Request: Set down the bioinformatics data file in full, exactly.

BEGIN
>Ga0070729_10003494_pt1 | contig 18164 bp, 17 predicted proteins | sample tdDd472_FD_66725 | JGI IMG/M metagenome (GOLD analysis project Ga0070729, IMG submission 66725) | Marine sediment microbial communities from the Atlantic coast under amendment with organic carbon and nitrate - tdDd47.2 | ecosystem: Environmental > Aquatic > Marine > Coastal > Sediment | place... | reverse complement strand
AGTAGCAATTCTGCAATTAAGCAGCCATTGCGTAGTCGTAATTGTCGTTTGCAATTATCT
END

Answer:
>Ga0070729_10003494_pt1 | contig 18164 bp, 17 predicted proteins | sample tdDd472_FD_66725 | JGI IMG/M metagenome (GOLD analysis project Ga0070729, IMG submission 66725) | Marine sediment microbial communities from the Atlantic coast under amendment with organic carbon and nitrate - tdDd47.2 | ecosystem: Environmental > Aquatic > Marine > Coastal > Sediment | place... | reverse complement strand
AGTAGCAATTCTGCAATTAAGCAGCCATTGCGTAGTCGTAATTGTCGTTTGCAATTATCT